I am starting my report early because there may not be enough of me after the event to be able to type, think or generally be.
Yesterday, Sunday I along with all the other competitors received an email from the organiser, who shall not remain anonymous and is Nigel Morris. Enclosed in this e were attachments, a map; instructions (six pages, but more of that later) and garmin files, so as not to get caught by any unforeseen rule or route I printed both the map and rules for digestion or indigestion depending on your disposition. The Map came in the for of an ordinance survey map with a knuckle duster of a blue line etching its way across the Isle of Man. I can with loud confidence state that I know the Manx trails very well, 25 years of riding them often has given me a knowledge only a few possess, so I am, therefore qualified to gasp and silently protest to myself as I study the route I am going to take on race day. This will be tough it really will.
The instructions say that we will beginning at the famous grandstand and with police escort head out through Onchan and via the Garey start the first, and quite small climb known as Honey Hill. Then via some fields and a fast road descent to Laxey shore the first of the big climbs begin as we pass King Orrys Grave and head skywards up through the 'Clarum'. A right turn just past the top and you are off down a fast descent and sometimes sketchy into Maughold and a road section which leads to a forest descent into the outskirts of Ramsey. Some more fields eventually give way to climb number two, Skyhill and a descent down the wickedly fast Rollick Road (translated to Road of the Graves, scary). Climb number two up through Ohio Platation is not only very steep but quite long and eventually after a moreland slog brings us out to East Mountain Gate. Crossing the TT course and other moreland crossing brings everyone to a place above Snaefell Mines and a dangerously steep decent to an old mining road. Eventually after rasping along said road which is not easy you end up back again in Laxey. Chance to stock up in the local Co-op here before the arduous road section along Glen Road before a long drag up to the famed Windy Corner and a realization that gravity can be cruel. A quick moreland descent, a road slog and then a technical climb known as St Lukes, the track has a religious name as it makes you prey to the gods that it will finish soon. At the top a massive sigh of relief, some 'gentle' road miles and a chance to make up some miles because at this point you haven't travelled that far! scary. So after a traverse around Black Mountain you drop down into Ballaugh via the old End to End route known locally as Ballacob. Ballaugh Village has a shop, you may need it. Along the disused railway line you go and chance for a breather before Kirk Michael greets you. This next bit is by even the highest standards a lung buster, purgatory hill as sometimes known, but more officially 'The Baltic' and it makes people cry, perhaps literally, but ride up it and you will see. Once at the the end you will nip through a gate and onto the road. Next comes the fairly easy meander that is Glion Gill, early on on the track those opting for the km route turn off over 'Cronk Breck' to the jealousy of the others and a gently ride back to base. For the rest its carry on along Glion Gill, decent the very rough track, which is the 'Dhowse' to be fired out at St Johns. There is another shop here and hopefully its open on a Sunday. I have lost count of the climbs by now but if you are still going Slieu Whallian (or Witches Hill in folklore) becomes your next nemesis. In a recurring theme its a beast of a climb that exacts pain on all who dare. The reward is Arrasey Plantation and the first bike park graded descent, its ace. Some more climbing (just for a change) brings you out at Point 119 (locally) or Cronk Ny Ara Laa (you may see riders here coming up from Ballabeg and Earystane Plantation). Another graded and fast descent eventually puffs you out at the southern most point Colby. The climbing starts again up Ballafodda, a lane generous with its thorn bushes and doesn't stop gaining height until the aforementioned point 119! you have just rode in a painful circle. gently descending you end up at the top of Cringle Plantation and a track known for obvious reasons as the Whisky Run (you may well want to get very drunk at this point). One of the best mountain bike graded trails next through Cringle, but watch out you will be tired and one mistake could be fatal so don't lose concentration because believe it or not you are nearly there! Some more plantations, the odd gentle climb and the Old Castletown Road brings you to Santon and the top of a magical trail. You are very nearly there just a short spin down a track and across a stream, this is the magical bit as next to the stream is an old bridge, or more locally the 'real' fairy bridge. Anyway at the end of this track you are there, done, well nearly but not quite. You have to get back to the start/finish at the grandstand, Congratulations!! I reckon give or take 15 hours to ride that lot, the winner probably a lot less but for me, who is a seasoned long distance rider I reckon 15 should just about do it.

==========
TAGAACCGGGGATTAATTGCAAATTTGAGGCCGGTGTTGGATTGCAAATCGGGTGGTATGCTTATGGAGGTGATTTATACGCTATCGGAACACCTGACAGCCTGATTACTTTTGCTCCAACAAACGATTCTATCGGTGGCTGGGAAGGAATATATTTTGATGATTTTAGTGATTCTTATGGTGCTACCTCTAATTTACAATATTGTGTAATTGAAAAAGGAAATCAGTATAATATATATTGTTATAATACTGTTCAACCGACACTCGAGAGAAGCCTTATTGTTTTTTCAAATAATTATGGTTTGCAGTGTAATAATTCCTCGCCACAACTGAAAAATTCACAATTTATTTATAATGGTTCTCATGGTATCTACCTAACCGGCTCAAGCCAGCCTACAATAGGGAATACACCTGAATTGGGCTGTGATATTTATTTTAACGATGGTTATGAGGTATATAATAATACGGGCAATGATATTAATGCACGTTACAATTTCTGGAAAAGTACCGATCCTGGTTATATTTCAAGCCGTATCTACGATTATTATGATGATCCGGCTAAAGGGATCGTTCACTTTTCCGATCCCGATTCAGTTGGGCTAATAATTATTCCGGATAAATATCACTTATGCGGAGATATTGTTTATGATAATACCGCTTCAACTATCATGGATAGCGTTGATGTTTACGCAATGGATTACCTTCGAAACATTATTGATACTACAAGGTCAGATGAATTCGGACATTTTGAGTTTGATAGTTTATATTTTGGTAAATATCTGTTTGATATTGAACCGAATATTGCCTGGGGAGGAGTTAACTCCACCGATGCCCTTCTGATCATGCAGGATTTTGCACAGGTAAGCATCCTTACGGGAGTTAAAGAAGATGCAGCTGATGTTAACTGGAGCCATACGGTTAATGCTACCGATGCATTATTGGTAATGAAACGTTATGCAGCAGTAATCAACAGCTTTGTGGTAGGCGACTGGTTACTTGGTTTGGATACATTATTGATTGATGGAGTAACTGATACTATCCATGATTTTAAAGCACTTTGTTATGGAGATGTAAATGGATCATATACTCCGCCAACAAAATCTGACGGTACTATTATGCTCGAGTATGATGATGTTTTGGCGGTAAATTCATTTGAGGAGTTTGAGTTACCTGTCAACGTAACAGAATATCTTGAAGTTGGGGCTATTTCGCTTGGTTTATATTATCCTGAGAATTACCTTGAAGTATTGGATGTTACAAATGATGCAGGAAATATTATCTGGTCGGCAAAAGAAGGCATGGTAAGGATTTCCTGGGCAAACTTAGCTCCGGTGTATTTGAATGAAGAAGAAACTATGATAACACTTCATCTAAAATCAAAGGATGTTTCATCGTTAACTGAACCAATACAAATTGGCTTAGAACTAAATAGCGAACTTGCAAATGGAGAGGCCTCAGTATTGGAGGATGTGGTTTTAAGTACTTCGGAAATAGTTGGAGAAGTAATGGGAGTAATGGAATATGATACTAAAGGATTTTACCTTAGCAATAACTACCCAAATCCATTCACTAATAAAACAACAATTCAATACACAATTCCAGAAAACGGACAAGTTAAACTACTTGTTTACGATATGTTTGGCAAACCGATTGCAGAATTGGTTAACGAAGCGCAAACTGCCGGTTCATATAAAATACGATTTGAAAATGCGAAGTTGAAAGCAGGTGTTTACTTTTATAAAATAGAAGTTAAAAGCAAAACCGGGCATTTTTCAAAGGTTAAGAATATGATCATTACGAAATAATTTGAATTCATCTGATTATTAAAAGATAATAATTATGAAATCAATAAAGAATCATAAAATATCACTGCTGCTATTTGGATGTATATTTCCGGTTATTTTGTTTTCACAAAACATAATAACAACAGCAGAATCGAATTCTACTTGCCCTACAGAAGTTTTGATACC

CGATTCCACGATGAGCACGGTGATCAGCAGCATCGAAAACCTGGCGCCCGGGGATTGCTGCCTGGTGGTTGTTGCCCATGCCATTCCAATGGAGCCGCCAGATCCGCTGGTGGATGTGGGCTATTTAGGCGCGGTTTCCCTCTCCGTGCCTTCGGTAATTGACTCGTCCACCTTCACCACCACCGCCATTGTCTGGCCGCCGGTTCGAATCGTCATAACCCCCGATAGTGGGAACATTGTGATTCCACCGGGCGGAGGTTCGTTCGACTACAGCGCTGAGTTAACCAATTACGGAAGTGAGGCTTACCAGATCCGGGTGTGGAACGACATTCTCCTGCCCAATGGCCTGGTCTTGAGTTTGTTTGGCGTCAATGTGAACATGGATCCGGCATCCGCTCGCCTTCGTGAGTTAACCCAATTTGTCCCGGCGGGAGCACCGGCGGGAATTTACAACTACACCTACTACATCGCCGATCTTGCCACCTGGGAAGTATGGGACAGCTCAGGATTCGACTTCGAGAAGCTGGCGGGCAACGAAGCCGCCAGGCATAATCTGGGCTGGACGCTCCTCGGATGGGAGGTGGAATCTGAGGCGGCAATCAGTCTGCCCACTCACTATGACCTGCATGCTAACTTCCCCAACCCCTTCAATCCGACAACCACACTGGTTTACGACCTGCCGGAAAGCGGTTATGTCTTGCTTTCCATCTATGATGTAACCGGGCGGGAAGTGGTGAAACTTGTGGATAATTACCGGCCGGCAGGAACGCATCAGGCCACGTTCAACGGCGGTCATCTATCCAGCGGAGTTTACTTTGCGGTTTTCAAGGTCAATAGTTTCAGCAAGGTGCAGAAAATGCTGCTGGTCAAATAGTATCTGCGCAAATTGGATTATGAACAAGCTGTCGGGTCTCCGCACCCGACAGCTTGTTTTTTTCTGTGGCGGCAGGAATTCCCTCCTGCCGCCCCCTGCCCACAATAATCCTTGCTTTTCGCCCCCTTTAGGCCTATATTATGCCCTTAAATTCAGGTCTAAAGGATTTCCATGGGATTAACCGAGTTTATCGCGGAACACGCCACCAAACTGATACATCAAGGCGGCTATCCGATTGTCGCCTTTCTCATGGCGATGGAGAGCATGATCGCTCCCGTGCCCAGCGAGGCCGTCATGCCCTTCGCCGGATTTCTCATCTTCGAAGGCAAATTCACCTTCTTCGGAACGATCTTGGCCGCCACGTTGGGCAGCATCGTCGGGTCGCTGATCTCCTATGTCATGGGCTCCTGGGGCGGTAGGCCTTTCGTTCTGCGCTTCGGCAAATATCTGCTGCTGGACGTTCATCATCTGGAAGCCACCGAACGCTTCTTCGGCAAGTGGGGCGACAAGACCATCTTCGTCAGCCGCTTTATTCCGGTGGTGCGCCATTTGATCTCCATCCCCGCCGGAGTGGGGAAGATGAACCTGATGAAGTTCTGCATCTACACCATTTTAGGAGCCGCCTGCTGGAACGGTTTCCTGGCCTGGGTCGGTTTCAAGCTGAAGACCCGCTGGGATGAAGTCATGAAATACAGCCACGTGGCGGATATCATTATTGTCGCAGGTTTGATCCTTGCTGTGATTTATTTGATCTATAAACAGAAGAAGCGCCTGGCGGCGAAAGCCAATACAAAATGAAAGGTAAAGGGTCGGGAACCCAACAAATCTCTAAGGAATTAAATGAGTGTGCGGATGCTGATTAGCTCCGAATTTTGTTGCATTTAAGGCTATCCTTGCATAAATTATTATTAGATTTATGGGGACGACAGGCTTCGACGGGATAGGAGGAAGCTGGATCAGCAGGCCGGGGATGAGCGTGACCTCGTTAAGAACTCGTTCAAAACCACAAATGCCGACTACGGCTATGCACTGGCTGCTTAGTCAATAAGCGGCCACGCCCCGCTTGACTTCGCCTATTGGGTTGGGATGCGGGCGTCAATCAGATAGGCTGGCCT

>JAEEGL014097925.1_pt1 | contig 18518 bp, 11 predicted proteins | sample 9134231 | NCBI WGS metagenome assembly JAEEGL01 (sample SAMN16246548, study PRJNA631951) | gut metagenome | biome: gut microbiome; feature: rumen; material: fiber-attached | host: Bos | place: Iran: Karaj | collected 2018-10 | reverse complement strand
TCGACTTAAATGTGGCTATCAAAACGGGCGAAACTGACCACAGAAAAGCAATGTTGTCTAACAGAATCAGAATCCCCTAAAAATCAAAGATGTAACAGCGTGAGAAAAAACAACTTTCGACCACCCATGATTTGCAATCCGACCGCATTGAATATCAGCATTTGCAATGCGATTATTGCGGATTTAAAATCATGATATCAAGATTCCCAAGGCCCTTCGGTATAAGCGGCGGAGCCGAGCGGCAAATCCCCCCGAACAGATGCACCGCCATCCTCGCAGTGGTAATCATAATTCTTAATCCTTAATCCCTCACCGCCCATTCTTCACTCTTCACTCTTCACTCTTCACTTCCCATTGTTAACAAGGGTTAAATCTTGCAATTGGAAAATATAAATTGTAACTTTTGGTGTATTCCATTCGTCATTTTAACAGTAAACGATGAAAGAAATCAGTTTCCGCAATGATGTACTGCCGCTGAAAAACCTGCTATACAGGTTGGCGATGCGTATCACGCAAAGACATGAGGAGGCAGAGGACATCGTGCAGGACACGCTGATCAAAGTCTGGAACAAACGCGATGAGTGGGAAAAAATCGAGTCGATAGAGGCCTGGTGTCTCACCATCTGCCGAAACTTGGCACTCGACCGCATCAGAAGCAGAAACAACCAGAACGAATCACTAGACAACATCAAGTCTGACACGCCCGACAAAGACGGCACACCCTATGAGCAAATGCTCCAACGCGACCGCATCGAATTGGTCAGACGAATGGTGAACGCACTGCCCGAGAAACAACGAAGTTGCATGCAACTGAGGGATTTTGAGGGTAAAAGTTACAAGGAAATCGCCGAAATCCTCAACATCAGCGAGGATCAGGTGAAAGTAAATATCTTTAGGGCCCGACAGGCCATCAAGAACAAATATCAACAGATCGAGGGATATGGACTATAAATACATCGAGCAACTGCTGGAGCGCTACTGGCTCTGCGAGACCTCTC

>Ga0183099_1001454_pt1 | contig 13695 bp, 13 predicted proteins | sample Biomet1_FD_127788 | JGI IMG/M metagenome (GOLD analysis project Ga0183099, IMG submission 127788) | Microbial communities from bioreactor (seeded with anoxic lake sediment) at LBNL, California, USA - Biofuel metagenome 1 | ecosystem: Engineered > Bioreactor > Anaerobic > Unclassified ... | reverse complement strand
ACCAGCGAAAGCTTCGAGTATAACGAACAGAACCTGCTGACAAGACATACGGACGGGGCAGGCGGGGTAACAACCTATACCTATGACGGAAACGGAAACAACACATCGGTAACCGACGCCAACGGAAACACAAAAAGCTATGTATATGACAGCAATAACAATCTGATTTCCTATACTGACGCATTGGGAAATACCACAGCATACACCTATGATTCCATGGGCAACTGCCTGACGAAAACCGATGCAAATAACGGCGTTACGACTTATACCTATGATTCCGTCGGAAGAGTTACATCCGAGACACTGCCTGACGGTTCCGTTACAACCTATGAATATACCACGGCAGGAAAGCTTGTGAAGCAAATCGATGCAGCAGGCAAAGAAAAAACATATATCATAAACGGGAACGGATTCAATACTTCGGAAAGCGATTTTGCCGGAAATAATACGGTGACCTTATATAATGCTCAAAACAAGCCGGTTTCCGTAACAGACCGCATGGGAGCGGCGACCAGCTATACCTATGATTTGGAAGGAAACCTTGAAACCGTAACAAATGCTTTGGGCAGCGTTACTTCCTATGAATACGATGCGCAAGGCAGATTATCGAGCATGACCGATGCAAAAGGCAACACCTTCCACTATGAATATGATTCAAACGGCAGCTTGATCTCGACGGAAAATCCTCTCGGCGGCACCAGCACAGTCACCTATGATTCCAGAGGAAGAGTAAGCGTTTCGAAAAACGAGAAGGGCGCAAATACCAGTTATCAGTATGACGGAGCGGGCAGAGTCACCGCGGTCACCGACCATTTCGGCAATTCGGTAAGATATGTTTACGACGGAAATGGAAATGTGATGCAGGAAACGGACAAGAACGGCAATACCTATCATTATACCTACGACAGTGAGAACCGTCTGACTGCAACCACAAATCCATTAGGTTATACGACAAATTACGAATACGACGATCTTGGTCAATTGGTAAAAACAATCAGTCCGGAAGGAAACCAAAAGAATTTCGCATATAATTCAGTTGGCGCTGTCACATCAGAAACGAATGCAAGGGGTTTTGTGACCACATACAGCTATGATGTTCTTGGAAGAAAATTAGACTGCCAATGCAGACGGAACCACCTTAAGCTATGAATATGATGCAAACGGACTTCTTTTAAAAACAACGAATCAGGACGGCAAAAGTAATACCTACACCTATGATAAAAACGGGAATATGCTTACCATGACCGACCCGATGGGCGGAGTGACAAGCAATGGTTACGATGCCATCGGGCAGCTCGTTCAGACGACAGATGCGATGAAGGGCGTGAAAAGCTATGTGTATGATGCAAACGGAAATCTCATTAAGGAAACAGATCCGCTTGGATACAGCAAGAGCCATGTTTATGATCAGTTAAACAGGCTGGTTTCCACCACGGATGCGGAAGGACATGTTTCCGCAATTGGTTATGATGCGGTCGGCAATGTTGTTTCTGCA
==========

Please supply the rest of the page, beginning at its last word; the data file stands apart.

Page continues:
OK I am off for dinner so more later on the instructions.